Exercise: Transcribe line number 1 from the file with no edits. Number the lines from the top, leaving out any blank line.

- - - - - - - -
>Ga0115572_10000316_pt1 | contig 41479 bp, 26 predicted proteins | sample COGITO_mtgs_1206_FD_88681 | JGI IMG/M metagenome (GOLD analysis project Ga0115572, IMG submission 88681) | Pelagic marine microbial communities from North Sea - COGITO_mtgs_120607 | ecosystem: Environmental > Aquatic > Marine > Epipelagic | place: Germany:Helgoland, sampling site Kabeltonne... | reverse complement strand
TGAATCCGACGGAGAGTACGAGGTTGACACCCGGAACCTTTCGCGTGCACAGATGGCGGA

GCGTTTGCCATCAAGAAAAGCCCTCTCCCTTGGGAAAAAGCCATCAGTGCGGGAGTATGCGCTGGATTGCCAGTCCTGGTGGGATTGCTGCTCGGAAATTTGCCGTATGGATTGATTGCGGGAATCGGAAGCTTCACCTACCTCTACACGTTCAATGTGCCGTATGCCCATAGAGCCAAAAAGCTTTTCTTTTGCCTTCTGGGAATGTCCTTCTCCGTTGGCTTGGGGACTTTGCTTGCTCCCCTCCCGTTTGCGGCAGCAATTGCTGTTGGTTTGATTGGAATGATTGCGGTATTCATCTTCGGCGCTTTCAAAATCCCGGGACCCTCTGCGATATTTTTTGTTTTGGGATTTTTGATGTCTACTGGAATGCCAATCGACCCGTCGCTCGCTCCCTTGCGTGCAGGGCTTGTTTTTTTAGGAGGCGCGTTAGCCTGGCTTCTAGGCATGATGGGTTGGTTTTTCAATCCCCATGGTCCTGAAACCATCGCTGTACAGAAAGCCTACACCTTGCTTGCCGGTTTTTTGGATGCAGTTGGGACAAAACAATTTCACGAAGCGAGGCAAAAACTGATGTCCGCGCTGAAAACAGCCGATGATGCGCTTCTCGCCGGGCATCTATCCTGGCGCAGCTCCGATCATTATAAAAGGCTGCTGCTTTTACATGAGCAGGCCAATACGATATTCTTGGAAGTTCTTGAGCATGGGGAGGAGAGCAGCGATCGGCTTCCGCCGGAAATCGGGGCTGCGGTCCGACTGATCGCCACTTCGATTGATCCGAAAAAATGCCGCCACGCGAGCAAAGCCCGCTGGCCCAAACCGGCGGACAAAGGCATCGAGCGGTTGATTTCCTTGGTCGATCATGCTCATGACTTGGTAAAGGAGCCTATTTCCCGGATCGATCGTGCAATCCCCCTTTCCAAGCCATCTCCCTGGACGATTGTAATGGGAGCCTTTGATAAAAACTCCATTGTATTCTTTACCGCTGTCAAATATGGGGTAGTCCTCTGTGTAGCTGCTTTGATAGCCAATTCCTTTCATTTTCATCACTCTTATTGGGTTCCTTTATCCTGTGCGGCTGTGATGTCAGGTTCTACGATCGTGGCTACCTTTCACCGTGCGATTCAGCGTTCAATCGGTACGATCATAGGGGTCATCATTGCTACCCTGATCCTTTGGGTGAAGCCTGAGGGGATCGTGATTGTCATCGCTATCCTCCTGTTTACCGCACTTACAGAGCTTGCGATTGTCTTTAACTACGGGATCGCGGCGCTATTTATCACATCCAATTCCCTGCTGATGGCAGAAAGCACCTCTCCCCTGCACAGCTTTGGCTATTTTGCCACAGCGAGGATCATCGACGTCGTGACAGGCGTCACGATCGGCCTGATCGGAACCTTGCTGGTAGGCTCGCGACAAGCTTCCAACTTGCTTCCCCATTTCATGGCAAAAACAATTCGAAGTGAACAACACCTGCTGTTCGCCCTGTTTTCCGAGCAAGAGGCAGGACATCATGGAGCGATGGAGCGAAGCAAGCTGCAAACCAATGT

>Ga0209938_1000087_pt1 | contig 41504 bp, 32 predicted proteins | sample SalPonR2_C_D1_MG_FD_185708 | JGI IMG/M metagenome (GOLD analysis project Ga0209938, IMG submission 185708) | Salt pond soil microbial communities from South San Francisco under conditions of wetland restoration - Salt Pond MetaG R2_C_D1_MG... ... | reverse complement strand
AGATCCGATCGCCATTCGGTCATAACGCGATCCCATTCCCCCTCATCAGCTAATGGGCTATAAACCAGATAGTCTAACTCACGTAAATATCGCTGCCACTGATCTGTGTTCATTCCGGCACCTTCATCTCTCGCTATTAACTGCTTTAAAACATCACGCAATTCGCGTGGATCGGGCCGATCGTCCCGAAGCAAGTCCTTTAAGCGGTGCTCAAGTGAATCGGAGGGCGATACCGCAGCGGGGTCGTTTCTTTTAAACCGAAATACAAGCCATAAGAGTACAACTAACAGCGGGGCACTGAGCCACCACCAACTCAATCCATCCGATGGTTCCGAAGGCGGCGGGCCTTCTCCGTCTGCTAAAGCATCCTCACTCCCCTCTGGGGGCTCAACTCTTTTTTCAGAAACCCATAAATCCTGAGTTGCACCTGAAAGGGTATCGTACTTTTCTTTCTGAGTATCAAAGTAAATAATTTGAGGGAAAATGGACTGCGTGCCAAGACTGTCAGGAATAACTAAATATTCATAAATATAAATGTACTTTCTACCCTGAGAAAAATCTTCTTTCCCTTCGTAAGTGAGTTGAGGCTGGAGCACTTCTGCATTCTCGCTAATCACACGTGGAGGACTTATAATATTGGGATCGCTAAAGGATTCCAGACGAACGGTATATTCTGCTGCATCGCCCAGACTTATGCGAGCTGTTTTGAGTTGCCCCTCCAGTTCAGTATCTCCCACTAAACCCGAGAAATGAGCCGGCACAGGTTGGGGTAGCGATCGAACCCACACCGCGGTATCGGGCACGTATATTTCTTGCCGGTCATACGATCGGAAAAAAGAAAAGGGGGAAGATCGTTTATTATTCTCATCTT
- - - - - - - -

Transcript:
>Ga0115572_10000316_pt1 | contig 41479 bp, 26 predicted proteins | sample COGITO_mtgs_1206_FD_88681 | JGI IMG/M metagenome (GOLD analysis project Ga0115572, IMG submission 88681) | Pelagic marine microbial communities from North Sea - COGITO_mtgs_120607 | ecosystem: Environmental > Aquatic > Marine > Epipelagic | place: Germany:Helgoland, sampling site Kabeltonne... | reverse complement strand